THAT woman in the street, who was asked by an RTE reporter at the weekend why she had voted ‘No’ in the Seanad election, hit the nail on the head with her reply. “Because our democracy deserves a second chamber,” she said without hesitation. She’s dead right. Our democracy deserves everything it gets.
You’ll gather from this curmudgeonly opening that I’m not one bit happy about the survival of the anachronistic uppity house in the late lamented referendum. And democracy be damned, I’m a sore loser.
Long before Enda Kenny announced his proposal to abolish the Senate, I had suggested it myself - right here in this column - except that I also wanted to see the end of the Presidency, half the Council of State, 500 quangos and at least a quarter of Dail Eireann.
I even suggested restoring the Brian Boru dynasty to replace them all. Some people thought that I was a bit too bloody-minded, but the blood-letting happened anyway, with thousands of front line public workers, including teachers and nurses, being sacrificed instead, over the past four or five years.
The galling thing now, however, is that the Senate looks alarmingly invincible – a bit like the old Roman Senate that survived the fall of the Empire and the rule of the Barbarians, continuing right up to the middle ages, with the Barbarians still scratching their heads in bewilderment. This particular victory in the referendum has gone to their (senatorial) heads in Leinster House already. They’re strutting around like they’ve never heard of the ides of March and I swear I can see some of them sporting imaginary laurel wreaths, while Enda is still reeling from the “wallop”.
Now, isn’t that just a wonderfully evocative and picturesque word? It actually saved the day for me, when I was feeling at my lowest after the people had spoken. It’s a long time since I’ve heard such an honest and earthy response from anyone, not to talk of a Taoiseach. His handlers might have been mortified, but I was cheering. Then I remembered all the austerity wallops I had got myself, courtesy of Enda and his team, and the cheering stopped.
The people who spoke – in the referendum that is - didn’t really know whether to laugh or cry either. They saved their beloved Senate, one of the sacred cows of the Constitution, which by the way is now faced with a string of amendments in the pipeline. Why don’t we just scrap it and write a new one? Anyhow, the people who saved the Senate now want to reform it, if you don’t mind.
What kind of nonsense is this? If they had their doubts in the first place about its relevance, its efficacy, its elitism and its place in a modern democracy, they should have dumped it when they got the chance. As a mechanic said once about an old banger I had driven to a garage for repairs, it would be cheaper to buy a new one than to try and fix it. Some things are beyond repair and other things are even outside the range of a suitable metaphor.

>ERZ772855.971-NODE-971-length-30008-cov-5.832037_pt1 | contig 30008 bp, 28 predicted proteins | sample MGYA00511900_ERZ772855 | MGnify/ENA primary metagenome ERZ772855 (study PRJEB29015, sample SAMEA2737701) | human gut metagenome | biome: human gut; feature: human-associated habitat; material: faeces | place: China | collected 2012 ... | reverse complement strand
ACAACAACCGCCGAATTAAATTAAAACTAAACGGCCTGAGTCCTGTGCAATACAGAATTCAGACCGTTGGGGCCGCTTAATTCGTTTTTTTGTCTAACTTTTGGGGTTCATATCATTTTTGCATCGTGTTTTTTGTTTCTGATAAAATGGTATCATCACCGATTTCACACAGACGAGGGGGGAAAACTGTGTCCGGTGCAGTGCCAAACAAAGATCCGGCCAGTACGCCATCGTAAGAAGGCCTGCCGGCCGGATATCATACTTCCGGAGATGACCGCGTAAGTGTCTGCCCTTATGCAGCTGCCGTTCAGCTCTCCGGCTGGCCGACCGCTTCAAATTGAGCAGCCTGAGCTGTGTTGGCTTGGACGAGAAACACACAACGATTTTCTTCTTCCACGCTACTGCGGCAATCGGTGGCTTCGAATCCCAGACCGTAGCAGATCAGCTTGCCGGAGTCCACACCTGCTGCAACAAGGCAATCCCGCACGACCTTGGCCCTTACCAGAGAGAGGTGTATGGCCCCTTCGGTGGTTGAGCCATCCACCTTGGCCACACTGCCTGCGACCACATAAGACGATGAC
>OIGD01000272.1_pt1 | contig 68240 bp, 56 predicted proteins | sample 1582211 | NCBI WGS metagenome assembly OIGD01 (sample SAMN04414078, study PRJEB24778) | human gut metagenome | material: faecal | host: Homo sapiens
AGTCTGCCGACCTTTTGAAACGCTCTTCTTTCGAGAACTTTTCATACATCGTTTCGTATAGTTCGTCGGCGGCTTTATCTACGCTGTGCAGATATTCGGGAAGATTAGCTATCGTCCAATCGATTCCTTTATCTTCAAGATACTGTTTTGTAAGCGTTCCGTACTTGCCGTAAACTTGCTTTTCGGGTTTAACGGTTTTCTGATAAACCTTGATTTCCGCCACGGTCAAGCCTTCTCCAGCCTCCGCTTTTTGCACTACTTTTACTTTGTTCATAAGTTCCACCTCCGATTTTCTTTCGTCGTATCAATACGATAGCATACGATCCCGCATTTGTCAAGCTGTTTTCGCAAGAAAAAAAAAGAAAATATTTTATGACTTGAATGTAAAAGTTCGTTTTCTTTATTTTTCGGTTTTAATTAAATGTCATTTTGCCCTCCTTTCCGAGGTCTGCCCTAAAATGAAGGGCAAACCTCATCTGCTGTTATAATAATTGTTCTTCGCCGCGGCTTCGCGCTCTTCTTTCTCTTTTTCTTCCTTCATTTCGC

Now if I were Enda Kenny, as soon as I had recovered from the wallop, I’d indulge the nation’s desire to retain the Senate, but I wouldn’t waste time or money trying to reform it.
I would, however, make people pay for the indulgence by upping the property tax in every constituency that voted ‘no’. This isn’t very sporting of me, I know, nor is it very democratic. But this is how I always react when I get a wallop, so be glad I’m not running the country.
Before I sign off, there are a couple of things I want to say about the shambles of a referendum campaign that saved by a small margin the cushy positions of those 60 politicians with the elite electorate and the very limited mandate, at a time when we couldn’t afford to properly man our schools or hospital wards. First, there’s the significance now being given in all electoral contests to the importance of American style TV debates. This campaign was won and lost on the telly, according to general commentary and American born Senator Katherine Zappone in particular.
Incredibly, the main gladiator had declined the chance to perform for the delectation of the audience. Heavens, we really have developed a Roman Forum complex. Sadly, however, the standard of debate, on or off the telly, seldom matches our gladiatorial expectations. Cicero’s ghost hasn’t been seen anywhere near Leinster House in a long time. Actually, I think I’ve seen more inspirational debaters in my old Macra na Feirme club back in the day.
Secondly, there’s the question of the ballot paper, which I have to admit, seriously threw me. Asking the question as Gaeilge, with an English translation, put extra pressure on my brain cells, as I strove to abolish the Senate with a ‘Ta’ that I wasn’t used to.
This was both unfair and unnecessary for the thousands of voters like me who speak only the English language. I suspect that the ballot paper wasn’t even democratic – just like the Senate.
Come to think of it, wasn’t that another thing that Enda promised to do before he was elected – to remove the compulsory aspect of studying Irish in the Leaving Cert? Maybe he could provide us with a complete English version of the ballot paper in future while he’s at it. Sacred cow, maybe there are only so many wallops a body can take!